Healthy soil is the vital building block for a lush and full lawn. Any lawn can be improved by top dressing with organic materials like compost or leaf humus. Heights area lawns have heavy clay which anyone who has tried putting a shovel in the ground knows is hard to dig in and thus difficult to get plants to grow in. Gardeners top dress their vegetable gardens and flower beds with leaf humus and compost products to build the soil and help feed the plants. Consider doing the same for your lawn. There is very little organic matter left in the clay soil of our lawns. Adding organic matter like compost improves the soil composition which results in healthier grass. When top dressing, a little bit goes a long way to helping your lawn. Over application will smoother the grass, so applying a very thin layer will be more beneficial. Plan to buy material in bulk quantity if possible. Measure your lawn area and determine the square footage (length x width = square feet). ¼” of compost spread out over 3,000 square feet will require approximately 3 cubic yards of material (or about forty five 2 cubic foot bags of product).

Instant cures are for late night infomercials. Good maintenance practices applied over time, like exercise and diet, will provide the best results. Not all lawns need to be dethatched, so check first. All lawns will benefit from aeration, top dressing and mowing the grass taller. The work you put into your lawn this fall will pay big dividends next year, helping your lawn to better survive next summers heat and drought.

Tuesday, August 5, 2008

Caution: Increased insect activity this summer

In a letter dated August 4th to our current customers:

We’ve had a rainy summer which has increased soil moisture, providing a more desirable habitat for lawn insects. We are seeing signs that there may be more damage to lawns this summer than we have seen in years past from these little invaders.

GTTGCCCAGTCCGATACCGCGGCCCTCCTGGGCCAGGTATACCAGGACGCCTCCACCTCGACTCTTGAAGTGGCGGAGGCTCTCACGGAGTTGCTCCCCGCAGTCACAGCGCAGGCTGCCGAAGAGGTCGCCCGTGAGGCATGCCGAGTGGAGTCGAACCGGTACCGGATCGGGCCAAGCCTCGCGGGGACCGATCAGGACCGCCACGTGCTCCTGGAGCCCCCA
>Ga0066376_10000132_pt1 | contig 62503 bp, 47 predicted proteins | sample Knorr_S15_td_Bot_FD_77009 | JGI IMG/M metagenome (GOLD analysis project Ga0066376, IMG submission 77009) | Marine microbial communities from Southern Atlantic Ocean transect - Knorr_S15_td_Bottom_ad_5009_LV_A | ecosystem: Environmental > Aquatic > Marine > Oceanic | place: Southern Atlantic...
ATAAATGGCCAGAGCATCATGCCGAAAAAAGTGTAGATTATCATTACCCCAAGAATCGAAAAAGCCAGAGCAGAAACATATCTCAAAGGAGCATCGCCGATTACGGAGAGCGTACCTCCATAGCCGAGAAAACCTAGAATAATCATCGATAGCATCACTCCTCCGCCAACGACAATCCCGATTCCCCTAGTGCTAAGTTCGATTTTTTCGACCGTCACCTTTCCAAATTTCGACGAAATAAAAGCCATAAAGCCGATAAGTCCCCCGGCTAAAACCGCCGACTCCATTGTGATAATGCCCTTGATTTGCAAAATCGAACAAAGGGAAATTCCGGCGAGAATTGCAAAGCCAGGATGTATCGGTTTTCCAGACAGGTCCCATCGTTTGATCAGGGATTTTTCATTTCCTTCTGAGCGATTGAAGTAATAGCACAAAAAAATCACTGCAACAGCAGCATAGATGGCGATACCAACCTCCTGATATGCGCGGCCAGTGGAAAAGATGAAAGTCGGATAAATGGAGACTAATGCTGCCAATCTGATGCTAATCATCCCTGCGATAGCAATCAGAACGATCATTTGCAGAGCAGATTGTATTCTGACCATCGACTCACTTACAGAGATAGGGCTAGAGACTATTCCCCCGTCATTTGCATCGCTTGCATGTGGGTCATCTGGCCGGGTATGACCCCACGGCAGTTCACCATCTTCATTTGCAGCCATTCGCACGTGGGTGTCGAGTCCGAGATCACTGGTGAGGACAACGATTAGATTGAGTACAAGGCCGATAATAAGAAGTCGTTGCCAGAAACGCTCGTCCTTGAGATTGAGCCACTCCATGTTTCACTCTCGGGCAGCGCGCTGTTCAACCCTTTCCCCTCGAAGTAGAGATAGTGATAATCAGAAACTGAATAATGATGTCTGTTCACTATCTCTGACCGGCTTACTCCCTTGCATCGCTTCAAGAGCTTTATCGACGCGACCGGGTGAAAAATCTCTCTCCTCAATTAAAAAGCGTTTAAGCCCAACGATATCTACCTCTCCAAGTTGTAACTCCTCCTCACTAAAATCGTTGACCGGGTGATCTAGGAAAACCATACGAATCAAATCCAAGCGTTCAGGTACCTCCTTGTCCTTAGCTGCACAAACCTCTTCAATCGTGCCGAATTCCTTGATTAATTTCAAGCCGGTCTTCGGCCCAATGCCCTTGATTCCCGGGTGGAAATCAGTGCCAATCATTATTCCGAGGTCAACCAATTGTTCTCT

Larger than normal adult Japanese Beetle populations have been noted by Ohio State University Extension service in multiple areas of the state. The large adult populations may result in a large new white grub population. One major factor contributing to the success of the grub is current soil moisture conditions. Soil moisture levels are high which will make it easier for the female Japanese Beetles to find suitable locations to deposit their eggs which will hatch into the larvae or white grub.

We have also seen increased incidence of sod webworm and are beginning to see evidence of chinch bug in some lawns, particularly those lawns that have a history of chinch bug activity.

How are insects controlled?
Traditionally we wait and monitor sites to evaluate pest populations and potential for damage before determining if a curative insecticide application is warranted. The benefit to this approach is that we do not simply apply insecticides on a broad basis – we only apply where and when necessary. Often this results in some lawn damage that needs to be repaired as the presence of insects is not known until symptoms of damaged turf begin to appear.

Preventative applications can be made and are generally scheduled earlier in the summer on those lawns that have a history of insect problems and where the homeowner’s threshold for damaged turf is low. In these cases the homeowner has determined that the risk of damage has a bigger impact and is less desirable than applying a preventative insecticide application.

What should you do now?
We need your help to be on the look out for areas of your lawn that are in the process of turning brown or that have turned brown already. Alert us to these conditions so we may investigate further to determine the cause – as not all brown areas are the result of insect damage.

Option 1: Watch and wait to see if insect damage appears and then evaluate the need for an insecticide application based on insect population and potential damage of the lawn. The benefit to this approach is that in hindsight an application may not be necessary, lowering cost and reducing the use of pesticides. However, the wait and see approach may result in increased turf damage requiring more expensive lawn renovation work to correct the problem.

Option 2: Contact Lawn Lad today to discuss the appropriate course of action and if a preventative application is warranted for your lawn. We do not make blanket recommendations for pesticide use – so if you are concerned and want to be proactive – please contact us to discuss your options so that the potential for damage is minimized.

More information about Integrated Pest Management.